History of Recreational Water Regulations

Regulation of Recreational Water Quality

Disinfected Aquatic Venues: State and Local Government Regulations

In the United States, state and local governments establish and enforce regulations for protecting treated recreational water (for example, pools, spas, and interactive fountains) from naturally occurring and human-made contaminants. No federal regulatory agency has authority over treated recreational water, and no minimum federal design, construction, operation, disinfection, or filtration standards exist, with two exceptions. One exception is the Virginia Graeme Baker Pool and Spa Safety Actpdf iconexternal icon (15 U.S.C. §§ 8001 et seq.), which aims to prevent drowning due to entrapment of hair, limbs, jewelry, or other items in the suction of a pool or spa drain. The other exception is the Americans with Disabilities Act, which ensures accessibility of aquatic venues for all swimmers. Individual state and local public health agencies develop and enforce swimming pool codes, resulting in substantial variation in regulation, compliance, and enforcement across the country.

Lakes, Rivers, and Oceans: The U.S. Environmental Protection Agency (EPA) Regulations

The U.S. Environmental Protection Agency (EPA) protects natural, untreated recreational beach water quality (for example., lakes, rivers, and oceans) under the Clean Water Act of 1972external icon and the Safe Drinking Water Act of 1974external icon. The Clean Water Act sets guidelines for regulating the discharge of pollutants to U.S. waters, including recreational water beaches. The Safe Drinking Water Act protects the nation’s drinking water in many ways, including source water protection. Many drinking water sources are also recreational water beaches.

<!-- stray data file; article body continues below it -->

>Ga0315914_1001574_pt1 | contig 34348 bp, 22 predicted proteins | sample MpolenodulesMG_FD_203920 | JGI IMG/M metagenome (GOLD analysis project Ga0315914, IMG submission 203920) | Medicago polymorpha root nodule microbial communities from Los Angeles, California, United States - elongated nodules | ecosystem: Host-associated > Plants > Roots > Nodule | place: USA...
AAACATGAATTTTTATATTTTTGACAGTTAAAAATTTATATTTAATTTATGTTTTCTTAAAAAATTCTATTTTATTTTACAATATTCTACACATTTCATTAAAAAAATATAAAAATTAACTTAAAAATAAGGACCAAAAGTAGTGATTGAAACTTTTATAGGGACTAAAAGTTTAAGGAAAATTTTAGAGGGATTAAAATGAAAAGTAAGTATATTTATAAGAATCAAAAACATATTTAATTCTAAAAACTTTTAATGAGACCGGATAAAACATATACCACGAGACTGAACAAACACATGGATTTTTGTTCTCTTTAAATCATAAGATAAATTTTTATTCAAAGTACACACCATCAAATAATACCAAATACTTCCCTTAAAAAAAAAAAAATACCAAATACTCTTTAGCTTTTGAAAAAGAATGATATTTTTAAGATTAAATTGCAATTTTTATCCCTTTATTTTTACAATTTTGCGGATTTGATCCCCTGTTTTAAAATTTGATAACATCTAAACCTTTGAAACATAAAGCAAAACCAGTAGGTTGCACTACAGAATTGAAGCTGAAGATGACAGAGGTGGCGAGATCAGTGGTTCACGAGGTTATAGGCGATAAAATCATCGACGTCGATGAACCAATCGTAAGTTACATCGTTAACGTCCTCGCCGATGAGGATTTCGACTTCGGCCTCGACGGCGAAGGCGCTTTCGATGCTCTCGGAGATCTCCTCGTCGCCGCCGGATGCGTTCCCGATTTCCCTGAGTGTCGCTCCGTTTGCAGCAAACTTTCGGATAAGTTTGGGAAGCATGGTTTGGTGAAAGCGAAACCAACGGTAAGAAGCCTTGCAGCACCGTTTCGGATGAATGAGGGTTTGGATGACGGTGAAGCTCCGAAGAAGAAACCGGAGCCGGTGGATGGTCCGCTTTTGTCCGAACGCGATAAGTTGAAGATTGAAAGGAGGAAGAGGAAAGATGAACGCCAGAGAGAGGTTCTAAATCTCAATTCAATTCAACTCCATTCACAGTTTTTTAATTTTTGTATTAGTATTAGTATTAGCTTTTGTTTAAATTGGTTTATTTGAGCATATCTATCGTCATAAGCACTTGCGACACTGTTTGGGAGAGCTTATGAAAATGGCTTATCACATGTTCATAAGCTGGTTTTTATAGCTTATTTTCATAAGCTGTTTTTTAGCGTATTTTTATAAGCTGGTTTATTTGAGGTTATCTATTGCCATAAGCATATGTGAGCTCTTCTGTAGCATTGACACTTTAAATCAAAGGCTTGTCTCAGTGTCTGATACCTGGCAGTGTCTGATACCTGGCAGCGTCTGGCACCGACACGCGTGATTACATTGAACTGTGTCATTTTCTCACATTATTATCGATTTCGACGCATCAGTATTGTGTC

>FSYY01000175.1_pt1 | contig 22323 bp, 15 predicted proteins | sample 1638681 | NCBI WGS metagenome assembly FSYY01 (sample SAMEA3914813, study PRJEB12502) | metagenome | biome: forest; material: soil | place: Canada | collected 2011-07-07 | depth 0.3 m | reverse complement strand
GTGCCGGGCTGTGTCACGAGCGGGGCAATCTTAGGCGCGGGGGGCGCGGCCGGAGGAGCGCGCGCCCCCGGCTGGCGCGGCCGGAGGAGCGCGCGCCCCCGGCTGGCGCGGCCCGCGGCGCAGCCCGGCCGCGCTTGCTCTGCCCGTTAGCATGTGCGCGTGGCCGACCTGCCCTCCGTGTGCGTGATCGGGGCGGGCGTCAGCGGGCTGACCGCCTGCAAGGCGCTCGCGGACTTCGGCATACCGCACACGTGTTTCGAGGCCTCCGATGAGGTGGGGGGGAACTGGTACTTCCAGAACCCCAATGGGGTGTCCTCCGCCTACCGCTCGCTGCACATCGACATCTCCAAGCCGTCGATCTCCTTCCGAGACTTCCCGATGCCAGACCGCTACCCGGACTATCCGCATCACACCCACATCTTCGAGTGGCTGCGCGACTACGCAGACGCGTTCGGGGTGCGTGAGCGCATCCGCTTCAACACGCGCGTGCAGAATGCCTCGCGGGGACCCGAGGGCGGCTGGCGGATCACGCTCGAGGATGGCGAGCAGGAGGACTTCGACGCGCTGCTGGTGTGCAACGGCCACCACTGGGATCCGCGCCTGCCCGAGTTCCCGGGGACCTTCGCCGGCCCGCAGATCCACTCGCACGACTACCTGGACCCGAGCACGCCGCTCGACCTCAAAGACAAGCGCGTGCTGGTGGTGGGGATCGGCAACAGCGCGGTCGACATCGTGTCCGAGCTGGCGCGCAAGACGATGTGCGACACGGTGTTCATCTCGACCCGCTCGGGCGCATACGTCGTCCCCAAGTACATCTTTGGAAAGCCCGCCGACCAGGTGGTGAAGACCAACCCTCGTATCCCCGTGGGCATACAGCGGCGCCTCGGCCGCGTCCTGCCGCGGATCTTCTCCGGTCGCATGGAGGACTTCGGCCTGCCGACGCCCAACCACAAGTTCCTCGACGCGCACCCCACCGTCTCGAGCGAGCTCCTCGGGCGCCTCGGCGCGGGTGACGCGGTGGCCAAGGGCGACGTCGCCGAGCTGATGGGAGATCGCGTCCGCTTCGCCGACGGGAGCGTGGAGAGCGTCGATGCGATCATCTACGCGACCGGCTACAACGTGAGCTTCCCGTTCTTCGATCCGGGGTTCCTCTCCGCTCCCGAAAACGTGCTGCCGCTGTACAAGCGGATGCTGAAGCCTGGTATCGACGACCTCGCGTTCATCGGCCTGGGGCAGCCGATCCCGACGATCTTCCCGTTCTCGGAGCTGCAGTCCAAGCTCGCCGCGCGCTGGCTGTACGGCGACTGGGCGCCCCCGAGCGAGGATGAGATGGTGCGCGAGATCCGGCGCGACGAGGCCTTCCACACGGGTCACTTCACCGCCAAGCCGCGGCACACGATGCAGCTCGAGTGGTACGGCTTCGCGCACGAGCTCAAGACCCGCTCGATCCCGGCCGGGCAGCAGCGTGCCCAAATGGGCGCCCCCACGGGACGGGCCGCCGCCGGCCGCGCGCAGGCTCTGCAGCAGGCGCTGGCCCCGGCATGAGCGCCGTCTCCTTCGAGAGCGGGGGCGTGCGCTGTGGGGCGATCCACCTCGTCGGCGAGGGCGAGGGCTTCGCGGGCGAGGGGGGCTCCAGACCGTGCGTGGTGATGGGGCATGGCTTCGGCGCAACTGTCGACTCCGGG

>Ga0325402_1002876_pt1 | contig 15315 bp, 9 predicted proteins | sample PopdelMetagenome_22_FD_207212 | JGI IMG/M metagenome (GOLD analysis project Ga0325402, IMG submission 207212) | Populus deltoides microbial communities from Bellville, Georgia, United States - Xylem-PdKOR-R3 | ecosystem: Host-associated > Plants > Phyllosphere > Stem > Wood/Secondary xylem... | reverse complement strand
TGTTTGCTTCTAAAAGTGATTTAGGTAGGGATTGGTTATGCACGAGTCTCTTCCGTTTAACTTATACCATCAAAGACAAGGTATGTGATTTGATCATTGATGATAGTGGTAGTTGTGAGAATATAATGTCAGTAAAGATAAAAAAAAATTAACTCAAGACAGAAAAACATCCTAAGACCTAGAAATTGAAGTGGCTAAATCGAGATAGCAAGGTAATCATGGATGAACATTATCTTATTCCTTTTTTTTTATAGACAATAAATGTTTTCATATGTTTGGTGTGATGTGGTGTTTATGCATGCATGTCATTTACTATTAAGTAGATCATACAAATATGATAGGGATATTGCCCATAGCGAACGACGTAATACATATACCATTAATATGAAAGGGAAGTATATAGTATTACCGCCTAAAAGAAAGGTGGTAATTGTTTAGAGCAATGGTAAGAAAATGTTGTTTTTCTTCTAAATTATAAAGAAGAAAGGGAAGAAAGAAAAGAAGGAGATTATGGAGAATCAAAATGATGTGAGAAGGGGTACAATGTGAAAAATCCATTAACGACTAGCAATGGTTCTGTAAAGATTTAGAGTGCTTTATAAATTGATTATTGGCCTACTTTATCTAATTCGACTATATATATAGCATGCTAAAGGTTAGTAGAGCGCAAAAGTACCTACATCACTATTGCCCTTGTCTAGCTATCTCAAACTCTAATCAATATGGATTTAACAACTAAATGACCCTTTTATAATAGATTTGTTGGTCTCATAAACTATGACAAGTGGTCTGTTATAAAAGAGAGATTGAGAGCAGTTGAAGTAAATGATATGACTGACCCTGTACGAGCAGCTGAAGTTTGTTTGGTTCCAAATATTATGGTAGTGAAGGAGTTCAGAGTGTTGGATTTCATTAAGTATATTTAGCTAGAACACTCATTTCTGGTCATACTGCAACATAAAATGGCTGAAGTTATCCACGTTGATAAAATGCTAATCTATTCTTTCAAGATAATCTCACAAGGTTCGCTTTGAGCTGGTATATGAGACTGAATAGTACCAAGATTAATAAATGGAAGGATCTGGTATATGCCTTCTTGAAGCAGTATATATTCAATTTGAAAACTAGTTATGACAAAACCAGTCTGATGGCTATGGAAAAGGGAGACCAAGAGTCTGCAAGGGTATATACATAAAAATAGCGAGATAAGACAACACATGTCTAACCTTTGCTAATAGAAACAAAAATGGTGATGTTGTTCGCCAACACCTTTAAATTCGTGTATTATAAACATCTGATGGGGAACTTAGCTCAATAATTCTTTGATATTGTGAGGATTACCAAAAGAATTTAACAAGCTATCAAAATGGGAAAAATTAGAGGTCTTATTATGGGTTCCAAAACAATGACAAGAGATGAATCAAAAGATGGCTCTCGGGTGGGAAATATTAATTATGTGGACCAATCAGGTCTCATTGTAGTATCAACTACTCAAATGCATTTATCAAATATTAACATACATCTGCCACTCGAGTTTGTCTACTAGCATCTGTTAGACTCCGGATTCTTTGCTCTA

In 1986, EPA developed recommended bacterial water quality criteria for marine and fresh recreational waters 1 to protect beachgoers from diarrheal illness. In 2004, EPA established federal standards for those states and territories that had not yet adopted water quality criteria that met or exceeded the 1986 bacterial water quality criteria 2. Although EPA has authority to set water quality standards, state and local jurisdictions have the discretionary authority for these measures:

  • Adopt their own criteria for a body of water (for example, swimming or boating only)
  • Determine the extent and frequency of water quality monitoring and testing
  • Choose which protective measures should be implemented when water quality indicator limits are exceeded, such as posting signs to alert visitors to water contamination or closing the beach to swimmers